Kassa Daggersharp has been a pirate, a witch, a menace to public safety, a villain, a hero and a legend. These days, she lectures first year students on the dangers of magic, at the Polyhedrotechnical in Cluft.It's easy to compare every comic fantasy book to Terry Pratchett. When I read Splashdance Silver, I think I remember comparing it to the earliest two Discworld books (The Colour of Magic and The Light Fantastic). In the case of Ink Black Magic, I can honestly say that only the start — the set up for the rest of the story — put me in mind of Pratchett. And not early Pratchett either, more like middle Pratchett, with Moving Pictures springing to mind as an obvious comparison (with bonus thematic parallels). But once the story in Ink Black Magic really gets going, it becomes very much Tansy-ish and not at all Pratchettesque.
Egg Friefriedsson is Kassa's teenage cousin, a lapsed Axgaard warrior who would rather stay in his room and draw comics all day than hang out with his friends. If only comics had been invented.
Aragon Silversword is missing, presumed dead.
All the adventures are over. It's time to get on with being a grownup. But when Egg's drawings come to life, including an evil dark city full of villains and monsters, everyone starts to lose their grip on reality. Even the flying sheep.
Kassa and Egg are not sure who are the heroes and who are the villains anymore, but someone has to step up to save Mocklore, one last time.
The initial premise is that Egg starts drawing the first comics in Mocklore, and then his dark city that needs hero-saving comes to life and tries to take over the world. (See what I mean?) I found the introduction of Egg and Clio to be a compelling hook, more so than when we first meet Kassa Daggersharp, the heroine of the previous books. I have to emphasise that this was a personal reaction because I couldn't remember why I should like Kassa — due to not remembering the earlier book sufficiently well — but that quickly evaporated once Kassa started being awesome (ie pretty much straight away).
One of the interesting aspects of Ink Black Magic was the structure of the narrative. Instead of the story building up to one obvious climax from the very start, the nature of what the world needed saving from changed several times throughout. The problem was never quite what it seemed, taking the story from "oh, no, doom!" to "well that doom's gone away" to "oh dear, a different doom a-cometh". This is one of the main things (along with the characters and humour) which sets it apart from other books. I ultimately enjoyed the form, although it was a little disconcerting at times not to be able to accurately guess what was going to happen next. (That feeling might come from having read a little too much YA of late...)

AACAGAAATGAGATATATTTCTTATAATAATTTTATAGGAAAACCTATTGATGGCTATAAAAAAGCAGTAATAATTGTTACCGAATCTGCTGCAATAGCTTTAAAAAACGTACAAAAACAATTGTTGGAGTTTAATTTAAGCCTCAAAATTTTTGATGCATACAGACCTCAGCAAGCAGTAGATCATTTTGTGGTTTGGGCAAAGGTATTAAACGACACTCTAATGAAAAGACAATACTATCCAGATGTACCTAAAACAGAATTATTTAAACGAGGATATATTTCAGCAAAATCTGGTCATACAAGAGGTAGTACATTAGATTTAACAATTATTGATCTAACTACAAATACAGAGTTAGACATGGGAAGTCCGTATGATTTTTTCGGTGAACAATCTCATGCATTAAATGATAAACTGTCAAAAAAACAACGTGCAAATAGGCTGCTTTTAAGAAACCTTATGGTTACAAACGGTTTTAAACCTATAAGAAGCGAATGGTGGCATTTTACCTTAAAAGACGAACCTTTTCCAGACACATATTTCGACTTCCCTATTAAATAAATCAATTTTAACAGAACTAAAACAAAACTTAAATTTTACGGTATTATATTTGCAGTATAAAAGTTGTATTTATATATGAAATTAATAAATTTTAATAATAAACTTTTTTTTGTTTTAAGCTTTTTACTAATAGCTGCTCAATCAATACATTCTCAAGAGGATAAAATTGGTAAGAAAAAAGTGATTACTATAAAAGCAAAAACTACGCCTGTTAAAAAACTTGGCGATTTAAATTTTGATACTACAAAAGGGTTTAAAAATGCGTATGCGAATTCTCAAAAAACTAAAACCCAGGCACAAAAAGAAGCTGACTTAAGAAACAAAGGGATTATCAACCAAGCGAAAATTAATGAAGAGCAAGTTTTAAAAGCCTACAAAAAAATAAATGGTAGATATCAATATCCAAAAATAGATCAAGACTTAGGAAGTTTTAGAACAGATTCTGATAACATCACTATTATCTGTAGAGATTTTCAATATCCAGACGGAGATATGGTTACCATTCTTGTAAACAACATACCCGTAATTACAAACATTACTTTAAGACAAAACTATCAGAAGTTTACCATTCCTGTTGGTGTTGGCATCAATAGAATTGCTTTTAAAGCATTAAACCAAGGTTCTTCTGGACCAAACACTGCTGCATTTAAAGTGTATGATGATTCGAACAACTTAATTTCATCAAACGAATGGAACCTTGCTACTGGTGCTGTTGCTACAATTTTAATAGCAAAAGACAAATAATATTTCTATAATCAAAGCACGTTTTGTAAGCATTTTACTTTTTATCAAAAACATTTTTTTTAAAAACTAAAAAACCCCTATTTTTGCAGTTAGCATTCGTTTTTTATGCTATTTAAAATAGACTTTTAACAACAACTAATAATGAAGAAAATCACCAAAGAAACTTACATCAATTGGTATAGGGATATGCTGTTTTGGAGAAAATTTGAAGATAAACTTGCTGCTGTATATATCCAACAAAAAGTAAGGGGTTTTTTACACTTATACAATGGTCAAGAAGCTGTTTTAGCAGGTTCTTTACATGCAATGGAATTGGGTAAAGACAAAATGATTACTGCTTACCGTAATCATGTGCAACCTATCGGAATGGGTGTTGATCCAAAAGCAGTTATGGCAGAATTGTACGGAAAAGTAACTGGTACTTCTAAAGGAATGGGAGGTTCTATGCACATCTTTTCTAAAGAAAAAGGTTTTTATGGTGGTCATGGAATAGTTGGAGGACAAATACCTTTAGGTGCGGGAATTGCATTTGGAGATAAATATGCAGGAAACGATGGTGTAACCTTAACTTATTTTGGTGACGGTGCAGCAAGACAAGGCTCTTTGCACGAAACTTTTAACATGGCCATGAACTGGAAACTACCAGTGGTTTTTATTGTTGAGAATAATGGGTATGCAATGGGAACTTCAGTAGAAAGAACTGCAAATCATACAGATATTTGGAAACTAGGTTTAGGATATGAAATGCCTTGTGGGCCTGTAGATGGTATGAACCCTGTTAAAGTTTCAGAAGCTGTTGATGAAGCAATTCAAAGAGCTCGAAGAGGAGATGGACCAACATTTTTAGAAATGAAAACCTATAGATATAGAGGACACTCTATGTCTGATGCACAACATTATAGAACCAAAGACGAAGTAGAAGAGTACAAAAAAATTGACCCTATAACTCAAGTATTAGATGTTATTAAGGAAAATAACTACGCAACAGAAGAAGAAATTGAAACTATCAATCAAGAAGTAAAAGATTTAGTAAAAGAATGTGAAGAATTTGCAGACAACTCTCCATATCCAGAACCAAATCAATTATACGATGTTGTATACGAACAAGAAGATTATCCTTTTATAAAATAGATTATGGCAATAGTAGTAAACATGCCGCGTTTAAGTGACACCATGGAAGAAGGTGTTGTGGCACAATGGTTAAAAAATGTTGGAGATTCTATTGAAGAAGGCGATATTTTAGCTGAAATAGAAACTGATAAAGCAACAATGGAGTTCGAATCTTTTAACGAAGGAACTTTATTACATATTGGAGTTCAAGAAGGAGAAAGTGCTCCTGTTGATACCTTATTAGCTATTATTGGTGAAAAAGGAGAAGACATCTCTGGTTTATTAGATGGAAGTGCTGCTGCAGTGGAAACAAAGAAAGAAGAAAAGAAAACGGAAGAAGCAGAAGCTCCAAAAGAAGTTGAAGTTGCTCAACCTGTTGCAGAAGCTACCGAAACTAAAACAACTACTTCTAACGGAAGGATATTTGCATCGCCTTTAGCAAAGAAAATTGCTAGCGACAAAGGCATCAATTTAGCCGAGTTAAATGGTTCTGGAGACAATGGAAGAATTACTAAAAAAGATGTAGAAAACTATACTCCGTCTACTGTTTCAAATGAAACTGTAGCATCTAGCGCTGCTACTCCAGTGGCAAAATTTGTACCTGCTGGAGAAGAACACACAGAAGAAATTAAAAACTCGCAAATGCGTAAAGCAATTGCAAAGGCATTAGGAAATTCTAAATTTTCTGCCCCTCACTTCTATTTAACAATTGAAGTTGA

Anyway, Ink Black Magic was a fun read and I definitely intend to go back and re/read the first two books. Although that will be interesting since Rayner Roberts' style has definitely changed between Splashdance Silver and the Creature Court trilogy. I was about to say that Ink Black Magic lies somewhere in between — which it does — but it occurs to me that it's not actually that far from A Trifle Dead, except in location. (And of course I'm overlooking a lot of short stories in this comparison as I've only read some.)
So I would recommend Ink Black Magic to all fans of comic fantasy and anyone who has enjoyed the author's work in the past. As should surprise no one, I'll definitely be keeping an eye on her future works.
4.5 / 5 stars
Series: Mocklore Chronicles, book 3 of 3 (but can be read without reading the earlier books)
Format read: e-review copy
Source: the lovely publisher
Challenges: Australian Women Writers Challenge 2013